Solomon Dodashvili (Georgian: სოლომონ დოდაშვილი) also known as Solomon Ivanovich Dodaev-Mogarsky (Russian: Соломон Иванович Додаев-Могарский) (May 17, 1805 – August 20, 1836) was a Georgian philosopher, journalist, historian, grammarian, belletrist and enlightener.
Dodashvili was born in Magharo, Kakheti, Georgia, then part of Imperial Russia. Having graduated from St Petersburg University in 1827, he obtained a Magister degree in philosophy there in 1828. During his stay in the Russian capital, he was close to Decembrist ideas and witnessed their 1825 mutiny. In 1828, Dodashvili returned to Tiflis, where he worked as an educator. He composed histories, grammars, and summaries of philosophy for his young pupils and led them into political opposition to the Russian rule. His idealistic pedagogues influenced many Georgian intellectuals and poets, including Nikoloz Baratashvili, who combined modern nationalism with European Romanticism. At the same time, from 1828 to 1832, he edited the first Georgian-language newspaper "Tp’ilisis utsk’ebani", a weekly addition to the Russian "Tiflisskie Vedomosti".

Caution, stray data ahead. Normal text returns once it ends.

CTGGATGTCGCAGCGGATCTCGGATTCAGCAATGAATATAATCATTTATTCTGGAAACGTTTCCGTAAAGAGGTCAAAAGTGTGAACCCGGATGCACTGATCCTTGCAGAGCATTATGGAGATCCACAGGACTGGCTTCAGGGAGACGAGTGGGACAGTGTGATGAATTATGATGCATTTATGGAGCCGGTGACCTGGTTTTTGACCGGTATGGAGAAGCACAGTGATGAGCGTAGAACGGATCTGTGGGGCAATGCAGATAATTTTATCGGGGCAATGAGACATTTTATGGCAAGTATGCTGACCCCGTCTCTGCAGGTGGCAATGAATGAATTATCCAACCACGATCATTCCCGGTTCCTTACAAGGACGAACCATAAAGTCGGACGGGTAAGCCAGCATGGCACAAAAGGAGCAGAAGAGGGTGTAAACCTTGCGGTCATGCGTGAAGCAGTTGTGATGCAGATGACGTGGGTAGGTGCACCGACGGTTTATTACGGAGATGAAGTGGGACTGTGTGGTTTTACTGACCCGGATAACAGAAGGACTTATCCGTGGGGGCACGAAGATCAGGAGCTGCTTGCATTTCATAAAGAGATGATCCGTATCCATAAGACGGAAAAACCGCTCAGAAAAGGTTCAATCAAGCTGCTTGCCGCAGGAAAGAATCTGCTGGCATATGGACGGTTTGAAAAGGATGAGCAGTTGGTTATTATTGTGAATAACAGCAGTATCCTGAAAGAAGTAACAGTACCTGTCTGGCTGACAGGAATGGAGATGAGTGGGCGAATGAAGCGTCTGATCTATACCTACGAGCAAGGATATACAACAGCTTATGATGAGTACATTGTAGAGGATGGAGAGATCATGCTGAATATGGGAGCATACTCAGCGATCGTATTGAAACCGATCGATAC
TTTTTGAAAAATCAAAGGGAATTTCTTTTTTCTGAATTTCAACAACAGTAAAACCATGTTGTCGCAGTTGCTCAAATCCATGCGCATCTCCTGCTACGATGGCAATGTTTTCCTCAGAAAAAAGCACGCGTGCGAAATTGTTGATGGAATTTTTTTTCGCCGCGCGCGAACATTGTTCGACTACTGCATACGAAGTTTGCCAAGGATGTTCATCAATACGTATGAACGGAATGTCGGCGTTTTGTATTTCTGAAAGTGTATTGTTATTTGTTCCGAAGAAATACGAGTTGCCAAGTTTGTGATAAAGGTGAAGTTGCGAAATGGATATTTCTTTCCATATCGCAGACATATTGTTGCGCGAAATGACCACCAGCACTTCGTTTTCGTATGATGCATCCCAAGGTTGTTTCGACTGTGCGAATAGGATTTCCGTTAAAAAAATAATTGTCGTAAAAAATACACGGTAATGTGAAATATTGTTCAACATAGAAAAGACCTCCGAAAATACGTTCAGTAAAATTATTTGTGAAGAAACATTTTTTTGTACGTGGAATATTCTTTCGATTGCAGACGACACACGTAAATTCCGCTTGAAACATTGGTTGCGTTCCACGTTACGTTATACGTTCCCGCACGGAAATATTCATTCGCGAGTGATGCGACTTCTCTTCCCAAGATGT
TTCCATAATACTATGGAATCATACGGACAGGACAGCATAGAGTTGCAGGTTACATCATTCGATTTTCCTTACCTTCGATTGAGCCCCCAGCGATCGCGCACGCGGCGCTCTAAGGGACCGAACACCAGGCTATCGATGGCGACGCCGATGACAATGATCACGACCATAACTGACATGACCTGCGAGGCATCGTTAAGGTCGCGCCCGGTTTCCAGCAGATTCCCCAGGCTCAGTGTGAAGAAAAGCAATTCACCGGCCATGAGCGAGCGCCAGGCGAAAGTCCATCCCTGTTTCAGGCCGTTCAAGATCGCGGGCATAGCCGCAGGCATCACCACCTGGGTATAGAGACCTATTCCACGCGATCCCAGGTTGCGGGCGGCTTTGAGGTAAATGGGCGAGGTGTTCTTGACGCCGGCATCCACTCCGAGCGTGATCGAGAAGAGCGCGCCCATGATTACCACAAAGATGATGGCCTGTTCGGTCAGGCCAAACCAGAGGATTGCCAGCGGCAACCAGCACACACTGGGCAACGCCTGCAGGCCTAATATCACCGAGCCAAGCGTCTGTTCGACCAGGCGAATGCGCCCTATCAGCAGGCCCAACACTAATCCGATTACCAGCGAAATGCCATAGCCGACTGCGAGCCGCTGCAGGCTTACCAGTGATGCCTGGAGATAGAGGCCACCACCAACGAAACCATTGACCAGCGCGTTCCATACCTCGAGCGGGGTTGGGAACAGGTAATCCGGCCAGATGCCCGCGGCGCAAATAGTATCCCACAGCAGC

His career was terminated by the failure of the 1832 conspiracy against the Russian hegemony, in which he was a participant. Unlike most of his coconspirators, who seconded the restoration of Georgian monarchy, he proposed a republic as a form of government. Arrested by police, he was deported to Russia proper. He was kept in captivity in Vyatka and died there of tuberculosis. He was reburied to Mtatsminda Pantheon, Tbilisi, in 1994.
- S. Dodashvili. "Logic" (a monograph), St. Petersburg, 1828 (in Russian); Tbilisi, 1949 (in Georgian)
- S. Dodashvili. "Short look at the Georgian literature".- "Moskovskie Vedomosti", No 10, Moscow, 1832 (in Russian)
- S. Dodashvili. "Methodology of Logic" (a monograph), Tbilisi, 1829 (in Russian)
- S. Dodashvili. "Brief Grammar of Georgian language", Tbilisi, 1830 (in Georgian)
- Donald Rayfield (2000), The Literature of Georgia: A History, p. 145. Routledge (UK), ISBN 0-7007-1163-5
- (in Russian) Соломон вернулся на родину, an excerpt from a book by Anzhelika Dodaeva-Magarskaya, his descendant.